I’ve been following a branded community for 5 years. It’s six years old. The two creators write about its success for marketing publications. They also speak at their industry’s events and publish their thoughts on the company blog.
I wonder what makes them consider this a success?
Based on the 4 comments in the past 3 months? Based upon the absence of mentions on any social platform? Based upon negligible traffic on Alexa or Compete?
All community articles are peer-authored (i.e. paid for). There is no visible place to interact with other members. Even the sign-up button is hard to find.
It’s almost certainly a failure (and an expensive one too). My guess is the creators know this. They have access to the data. They know no-one is participating, no-one is sharing their content, and no-one is signing up. But by this point they can’t change things. They’ve built up the illusion of success (internally and externally) and now it’s impossible to change strategy to drive success.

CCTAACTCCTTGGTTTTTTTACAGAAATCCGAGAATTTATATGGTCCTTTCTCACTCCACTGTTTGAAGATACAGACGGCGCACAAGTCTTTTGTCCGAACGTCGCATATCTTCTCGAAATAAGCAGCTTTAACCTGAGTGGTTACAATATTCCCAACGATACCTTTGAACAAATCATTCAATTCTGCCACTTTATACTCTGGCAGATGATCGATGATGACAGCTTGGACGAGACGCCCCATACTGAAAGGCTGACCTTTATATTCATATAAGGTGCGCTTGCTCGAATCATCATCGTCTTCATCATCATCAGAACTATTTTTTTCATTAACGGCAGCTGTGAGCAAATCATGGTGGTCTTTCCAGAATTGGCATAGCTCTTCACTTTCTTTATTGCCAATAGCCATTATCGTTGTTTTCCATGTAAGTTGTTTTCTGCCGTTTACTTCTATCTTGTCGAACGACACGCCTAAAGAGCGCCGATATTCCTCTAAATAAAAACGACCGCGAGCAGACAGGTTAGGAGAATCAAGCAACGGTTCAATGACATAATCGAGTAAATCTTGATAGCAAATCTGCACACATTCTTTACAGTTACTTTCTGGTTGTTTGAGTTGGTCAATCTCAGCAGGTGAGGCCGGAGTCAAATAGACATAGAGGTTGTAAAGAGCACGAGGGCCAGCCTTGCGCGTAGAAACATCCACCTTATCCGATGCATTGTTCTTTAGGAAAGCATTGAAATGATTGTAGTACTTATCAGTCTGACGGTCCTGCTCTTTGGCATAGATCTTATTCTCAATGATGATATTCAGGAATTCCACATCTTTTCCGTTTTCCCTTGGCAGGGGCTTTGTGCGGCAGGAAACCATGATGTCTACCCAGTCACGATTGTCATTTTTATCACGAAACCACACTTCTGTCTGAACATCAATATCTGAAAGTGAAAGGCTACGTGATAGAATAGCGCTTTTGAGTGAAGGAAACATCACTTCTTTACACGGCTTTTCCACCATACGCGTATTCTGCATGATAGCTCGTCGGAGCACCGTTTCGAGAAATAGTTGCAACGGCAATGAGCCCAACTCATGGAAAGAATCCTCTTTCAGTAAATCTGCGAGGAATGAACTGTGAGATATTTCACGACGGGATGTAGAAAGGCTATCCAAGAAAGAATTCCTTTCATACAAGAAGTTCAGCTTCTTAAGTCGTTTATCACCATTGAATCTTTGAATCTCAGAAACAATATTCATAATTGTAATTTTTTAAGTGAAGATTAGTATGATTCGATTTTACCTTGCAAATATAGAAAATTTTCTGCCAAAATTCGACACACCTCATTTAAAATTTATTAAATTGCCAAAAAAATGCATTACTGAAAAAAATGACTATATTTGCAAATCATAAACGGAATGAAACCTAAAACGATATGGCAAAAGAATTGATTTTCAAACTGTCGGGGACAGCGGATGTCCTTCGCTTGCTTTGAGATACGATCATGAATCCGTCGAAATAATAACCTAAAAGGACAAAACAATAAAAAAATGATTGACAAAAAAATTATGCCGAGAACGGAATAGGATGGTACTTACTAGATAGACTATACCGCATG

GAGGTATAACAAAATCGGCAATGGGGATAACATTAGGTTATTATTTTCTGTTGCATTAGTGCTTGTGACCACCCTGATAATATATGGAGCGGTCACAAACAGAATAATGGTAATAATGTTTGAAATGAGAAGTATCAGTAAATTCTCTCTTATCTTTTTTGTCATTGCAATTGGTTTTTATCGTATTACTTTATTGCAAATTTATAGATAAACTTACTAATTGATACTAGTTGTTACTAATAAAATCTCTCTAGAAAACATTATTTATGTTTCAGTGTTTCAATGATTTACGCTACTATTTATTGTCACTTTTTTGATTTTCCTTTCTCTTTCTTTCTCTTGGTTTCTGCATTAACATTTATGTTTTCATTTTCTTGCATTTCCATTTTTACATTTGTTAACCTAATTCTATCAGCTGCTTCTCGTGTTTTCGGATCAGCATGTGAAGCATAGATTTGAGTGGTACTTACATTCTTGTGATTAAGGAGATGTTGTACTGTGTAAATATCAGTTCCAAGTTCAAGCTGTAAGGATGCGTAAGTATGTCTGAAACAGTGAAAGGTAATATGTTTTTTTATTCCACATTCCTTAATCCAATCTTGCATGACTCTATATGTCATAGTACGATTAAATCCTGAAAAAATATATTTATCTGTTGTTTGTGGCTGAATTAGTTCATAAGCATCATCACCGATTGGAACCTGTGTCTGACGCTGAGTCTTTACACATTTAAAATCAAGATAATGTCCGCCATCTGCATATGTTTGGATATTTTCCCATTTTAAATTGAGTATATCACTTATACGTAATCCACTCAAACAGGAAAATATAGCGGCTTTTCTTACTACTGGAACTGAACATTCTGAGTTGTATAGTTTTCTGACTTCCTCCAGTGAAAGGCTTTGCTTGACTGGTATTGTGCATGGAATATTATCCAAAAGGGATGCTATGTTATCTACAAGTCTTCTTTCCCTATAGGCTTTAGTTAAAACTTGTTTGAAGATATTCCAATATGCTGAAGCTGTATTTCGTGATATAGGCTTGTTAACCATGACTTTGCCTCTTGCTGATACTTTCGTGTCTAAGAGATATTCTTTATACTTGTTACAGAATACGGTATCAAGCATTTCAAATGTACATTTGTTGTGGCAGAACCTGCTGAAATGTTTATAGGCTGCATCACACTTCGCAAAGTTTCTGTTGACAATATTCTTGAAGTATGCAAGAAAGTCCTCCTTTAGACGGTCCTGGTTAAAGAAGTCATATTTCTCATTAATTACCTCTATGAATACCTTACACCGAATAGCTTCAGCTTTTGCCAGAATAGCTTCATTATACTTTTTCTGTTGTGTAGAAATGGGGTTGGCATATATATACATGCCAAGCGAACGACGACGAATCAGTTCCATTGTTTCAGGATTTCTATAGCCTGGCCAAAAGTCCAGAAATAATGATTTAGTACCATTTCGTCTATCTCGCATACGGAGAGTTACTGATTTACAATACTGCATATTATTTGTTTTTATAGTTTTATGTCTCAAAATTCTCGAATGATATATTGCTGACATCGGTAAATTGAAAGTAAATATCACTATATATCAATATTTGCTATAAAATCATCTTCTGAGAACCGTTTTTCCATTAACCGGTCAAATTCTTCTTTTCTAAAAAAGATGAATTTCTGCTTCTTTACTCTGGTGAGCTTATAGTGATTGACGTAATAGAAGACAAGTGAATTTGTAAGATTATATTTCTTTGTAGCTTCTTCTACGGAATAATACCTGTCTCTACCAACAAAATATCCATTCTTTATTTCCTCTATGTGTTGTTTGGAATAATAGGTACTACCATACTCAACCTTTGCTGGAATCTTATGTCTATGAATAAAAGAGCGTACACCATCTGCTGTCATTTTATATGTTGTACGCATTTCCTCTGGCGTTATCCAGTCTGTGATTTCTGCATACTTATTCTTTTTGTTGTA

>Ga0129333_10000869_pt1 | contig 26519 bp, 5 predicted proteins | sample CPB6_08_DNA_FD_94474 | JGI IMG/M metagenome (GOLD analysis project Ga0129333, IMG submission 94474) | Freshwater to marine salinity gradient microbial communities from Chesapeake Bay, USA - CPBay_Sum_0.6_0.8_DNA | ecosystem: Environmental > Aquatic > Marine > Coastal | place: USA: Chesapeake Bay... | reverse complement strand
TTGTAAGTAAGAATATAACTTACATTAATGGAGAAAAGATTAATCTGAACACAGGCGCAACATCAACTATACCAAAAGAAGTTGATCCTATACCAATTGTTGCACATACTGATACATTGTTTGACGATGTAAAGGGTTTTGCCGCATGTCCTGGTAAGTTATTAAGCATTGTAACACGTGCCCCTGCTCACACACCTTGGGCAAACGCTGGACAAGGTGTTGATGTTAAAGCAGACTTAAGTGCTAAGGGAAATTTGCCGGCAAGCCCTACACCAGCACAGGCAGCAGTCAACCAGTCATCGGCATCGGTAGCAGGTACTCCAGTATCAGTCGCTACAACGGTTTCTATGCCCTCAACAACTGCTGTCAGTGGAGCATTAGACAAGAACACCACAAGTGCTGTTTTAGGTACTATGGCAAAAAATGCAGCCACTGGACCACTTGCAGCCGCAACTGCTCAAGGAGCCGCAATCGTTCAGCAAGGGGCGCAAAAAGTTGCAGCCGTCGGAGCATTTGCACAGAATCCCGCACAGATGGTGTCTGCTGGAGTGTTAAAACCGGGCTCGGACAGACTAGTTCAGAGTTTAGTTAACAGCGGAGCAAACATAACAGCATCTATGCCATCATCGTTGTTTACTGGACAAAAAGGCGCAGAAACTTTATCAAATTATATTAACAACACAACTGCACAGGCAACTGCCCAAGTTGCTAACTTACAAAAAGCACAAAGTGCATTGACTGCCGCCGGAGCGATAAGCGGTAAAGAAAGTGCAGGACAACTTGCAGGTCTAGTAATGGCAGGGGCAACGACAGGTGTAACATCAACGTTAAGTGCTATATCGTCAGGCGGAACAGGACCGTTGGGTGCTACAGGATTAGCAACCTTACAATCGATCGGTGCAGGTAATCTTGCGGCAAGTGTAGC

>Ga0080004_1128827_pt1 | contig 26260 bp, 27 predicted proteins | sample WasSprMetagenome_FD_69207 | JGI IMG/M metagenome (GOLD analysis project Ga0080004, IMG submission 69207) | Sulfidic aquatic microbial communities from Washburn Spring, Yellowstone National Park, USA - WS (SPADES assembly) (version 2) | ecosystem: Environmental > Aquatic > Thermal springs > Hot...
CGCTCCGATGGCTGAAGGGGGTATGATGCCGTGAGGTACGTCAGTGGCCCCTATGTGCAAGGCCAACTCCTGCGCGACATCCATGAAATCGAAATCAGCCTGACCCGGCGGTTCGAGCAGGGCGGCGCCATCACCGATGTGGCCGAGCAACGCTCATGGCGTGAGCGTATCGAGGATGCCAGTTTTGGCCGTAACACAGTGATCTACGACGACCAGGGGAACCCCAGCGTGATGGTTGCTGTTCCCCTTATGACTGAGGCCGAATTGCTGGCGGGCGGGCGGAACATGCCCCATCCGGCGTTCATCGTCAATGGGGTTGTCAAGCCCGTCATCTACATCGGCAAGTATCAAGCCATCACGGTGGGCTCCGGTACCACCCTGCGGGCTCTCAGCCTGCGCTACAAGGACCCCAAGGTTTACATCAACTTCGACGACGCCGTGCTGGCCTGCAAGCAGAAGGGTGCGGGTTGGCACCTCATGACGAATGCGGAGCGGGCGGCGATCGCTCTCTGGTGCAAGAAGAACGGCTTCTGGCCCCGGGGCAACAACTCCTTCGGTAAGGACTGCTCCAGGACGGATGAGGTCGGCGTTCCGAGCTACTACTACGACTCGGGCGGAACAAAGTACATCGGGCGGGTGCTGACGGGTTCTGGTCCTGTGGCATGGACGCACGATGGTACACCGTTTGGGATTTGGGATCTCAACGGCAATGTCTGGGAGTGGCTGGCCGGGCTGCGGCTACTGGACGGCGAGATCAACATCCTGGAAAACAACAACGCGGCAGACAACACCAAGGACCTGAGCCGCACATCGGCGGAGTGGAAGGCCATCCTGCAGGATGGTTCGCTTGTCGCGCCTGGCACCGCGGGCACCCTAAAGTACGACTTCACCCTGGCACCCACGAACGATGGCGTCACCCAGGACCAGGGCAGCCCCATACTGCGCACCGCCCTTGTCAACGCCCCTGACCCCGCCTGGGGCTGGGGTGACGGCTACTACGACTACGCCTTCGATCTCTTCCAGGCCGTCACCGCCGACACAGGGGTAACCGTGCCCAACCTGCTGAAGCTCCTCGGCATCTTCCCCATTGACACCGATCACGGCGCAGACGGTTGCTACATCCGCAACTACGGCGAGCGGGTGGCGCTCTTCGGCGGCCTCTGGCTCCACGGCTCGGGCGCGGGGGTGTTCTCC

Their boss might know this too. But at this point she’s given so much public support that a critical about turn is impossible.
In the meantime, they keep faking it. More blog posts. More speeches. More published ideas in their trade journal. The bigger the lie….
This isn’t the first community where people spend more time trying to prove it’s a success instead of finding the strategy that will make it a success. Most of us can find at least one metric that will suggest a community has succeeded
As a result many minimally active communities are proclaimed a success by community. But this locks you into the same strategy and to working on a failing community for months (or perhaps years) of your life.
Just because it’s relatively easy and tempting to fake success, doesn’t mean you should do it. You don’t want to spend years of your life locked working on a struggling community.
Don’t look for metrics to prove your community is a success. Find the strategy that will make it a success.